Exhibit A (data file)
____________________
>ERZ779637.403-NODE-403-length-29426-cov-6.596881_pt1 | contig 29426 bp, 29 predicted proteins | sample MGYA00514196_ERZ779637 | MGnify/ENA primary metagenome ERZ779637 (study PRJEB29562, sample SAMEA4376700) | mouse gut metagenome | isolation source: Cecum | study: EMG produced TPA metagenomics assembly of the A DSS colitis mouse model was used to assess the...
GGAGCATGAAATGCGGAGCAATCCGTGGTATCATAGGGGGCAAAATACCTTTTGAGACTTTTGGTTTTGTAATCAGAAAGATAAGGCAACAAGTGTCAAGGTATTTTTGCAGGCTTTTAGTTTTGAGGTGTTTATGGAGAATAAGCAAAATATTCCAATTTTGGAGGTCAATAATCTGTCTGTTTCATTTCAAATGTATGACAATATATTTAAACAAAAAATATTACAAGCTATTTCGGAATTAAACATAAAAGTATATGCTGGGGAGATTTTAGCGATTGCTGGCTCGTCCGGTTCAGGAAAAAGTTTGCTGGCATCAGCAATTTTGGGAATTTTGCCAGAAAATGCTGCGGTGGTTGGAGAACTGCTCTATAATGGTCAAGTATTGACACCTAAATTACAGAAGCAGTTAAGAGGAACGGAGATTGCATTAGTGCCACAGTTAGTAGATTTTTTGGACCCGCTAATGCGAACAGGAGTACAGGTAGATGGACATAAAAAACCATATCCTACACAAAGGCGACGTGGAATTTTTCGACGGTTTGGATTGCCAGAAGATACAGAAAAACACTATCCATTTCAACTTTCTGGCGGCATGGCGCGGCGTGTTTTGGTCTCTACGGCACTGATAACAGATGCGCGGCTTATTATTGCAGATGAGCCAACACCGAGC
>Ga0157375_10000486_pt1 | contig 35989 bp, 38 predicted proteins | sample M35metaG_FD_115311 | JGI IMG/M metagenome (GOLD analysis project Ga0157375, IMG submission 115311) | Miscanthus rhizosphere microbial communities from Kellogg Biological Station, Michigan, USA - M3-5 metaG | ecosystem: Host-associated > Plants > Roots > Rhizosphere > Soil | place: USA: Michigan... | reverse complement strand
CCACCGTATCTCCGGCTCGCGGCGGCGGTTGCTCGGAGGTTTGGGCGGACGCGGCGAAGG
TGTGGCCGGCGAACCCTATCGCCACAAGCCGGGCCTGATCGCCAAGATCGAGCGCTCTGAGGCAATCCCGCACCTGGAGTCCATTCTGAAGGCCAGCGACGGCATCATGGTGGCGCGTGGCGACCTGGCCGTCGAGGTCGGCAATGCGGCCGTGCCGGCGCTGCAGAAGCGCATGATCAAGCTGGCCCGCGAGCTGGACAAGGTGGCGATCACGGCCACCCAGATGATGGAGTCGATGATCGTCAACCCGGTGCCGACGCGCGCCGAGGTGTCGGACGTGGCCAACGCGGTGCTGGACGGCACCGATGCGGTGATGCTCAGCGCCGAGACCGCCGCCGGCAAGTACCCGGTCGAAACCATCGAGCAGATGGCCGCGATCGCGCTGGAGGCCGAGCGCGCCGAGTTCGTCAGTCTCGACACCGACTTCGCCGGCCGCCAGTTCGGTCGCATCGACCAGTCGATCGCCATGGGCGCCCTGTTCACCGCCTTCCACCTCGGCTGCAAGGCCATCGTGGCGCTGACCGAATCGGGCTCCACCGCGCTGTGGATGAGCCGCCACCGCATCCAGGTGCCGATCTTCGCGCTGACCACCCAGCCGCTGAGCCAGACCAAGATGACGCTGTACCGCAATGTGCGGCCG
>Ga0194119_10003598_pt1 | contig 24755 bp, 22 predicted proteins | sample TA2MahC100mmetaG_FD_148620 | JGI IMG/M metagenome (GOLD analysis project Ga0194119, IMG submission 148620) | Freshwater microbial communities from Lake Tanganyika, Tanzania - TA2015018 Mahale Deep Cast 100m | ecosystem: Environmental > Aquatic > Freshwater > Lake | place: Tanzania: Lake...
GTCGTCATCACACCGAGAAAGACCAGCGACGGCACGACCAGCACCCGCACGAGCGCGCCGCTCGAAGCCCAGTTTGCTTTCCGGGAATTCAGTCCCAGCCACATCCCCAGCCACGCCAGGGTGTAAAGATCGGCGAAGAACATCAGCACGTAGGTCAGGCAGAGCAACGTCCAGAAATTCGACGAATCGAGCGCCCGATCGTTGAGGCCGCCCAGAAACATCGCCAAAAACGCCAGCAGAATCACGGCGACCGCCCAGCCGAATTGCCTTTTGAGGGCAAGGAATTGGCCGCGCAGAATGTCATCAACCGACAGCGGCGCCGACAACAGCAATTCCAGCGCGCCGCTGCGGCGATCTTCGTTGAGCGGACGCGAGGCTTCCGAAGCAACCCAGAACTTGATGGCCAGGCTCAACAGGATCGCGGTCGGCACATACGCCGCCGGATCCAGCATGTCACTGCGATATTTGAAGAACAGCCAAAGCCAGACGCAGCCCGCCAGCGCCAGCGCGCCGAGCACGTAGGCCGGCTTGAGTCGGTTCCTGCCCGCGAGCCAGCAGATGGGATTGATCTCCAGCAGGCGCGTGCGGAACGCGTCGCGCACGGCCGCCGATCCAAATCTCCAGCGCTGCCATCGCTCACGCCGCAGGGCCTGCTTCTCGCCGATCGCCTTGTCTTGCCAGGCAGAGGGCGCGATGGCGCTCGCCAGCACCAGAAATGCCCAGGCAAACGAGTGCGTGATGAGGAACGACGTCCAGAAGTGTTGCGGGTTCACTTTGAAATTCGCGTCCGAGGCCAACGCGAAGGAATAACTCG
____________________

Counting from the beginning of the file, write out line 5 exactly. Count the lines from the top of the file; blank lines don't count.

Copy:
TGTGGCCGGCGAACCCTATCGCCACAAGCCGGGCCTGATCGCCAAGATCGAGCGCTCTGAGGCAATCCCGCACCTGGAGTCCATTCTGAAGGCCAGCGACGGCATCATGGTGGCGCGTGGCGACCTGGCCGTCGAGGTCGGCAATGCGGCCGTGCCGGCGCTGCAGAAGCGCATGATCAAGCTGGCCCGCGAGCTGGACAAGGTGGCGATCACGGCCACCCAGATGATGGAGTCGATGATCGTCAACCCGGTGCCGACGCGCGCCGAGGTGTCGGACGTGGCCAACGCGGTGCTGGACGGCACCGATGCGGTGATGCTCAGCGCCGAGACCGCCGCCGGCAAGTACCCGGTCGAAACCATCGAGCAGATGGCCGCGATCGCGCTGGAGGCCGAGCGCGCCGAGTTCGTCAGTCTCGACACCGACTTCGCCGGCCGCCAGTTCGGTCGCATCGACCAGTCGATCGCCATGGGCGCCCTGTTCACCGCCTTCCACCTCGGCTGCAAGGCCATCGTGGCGCTGACCGAATCGGGCTCCACCGCGCTGTGGATGAGCCGCCACCGCATCCAGGTGCCGATCTTCGCGCTGACCACCCAGCCGCTGAGCCAGACCAAGATGACGCTGTACCGCAATGTGCGGCCG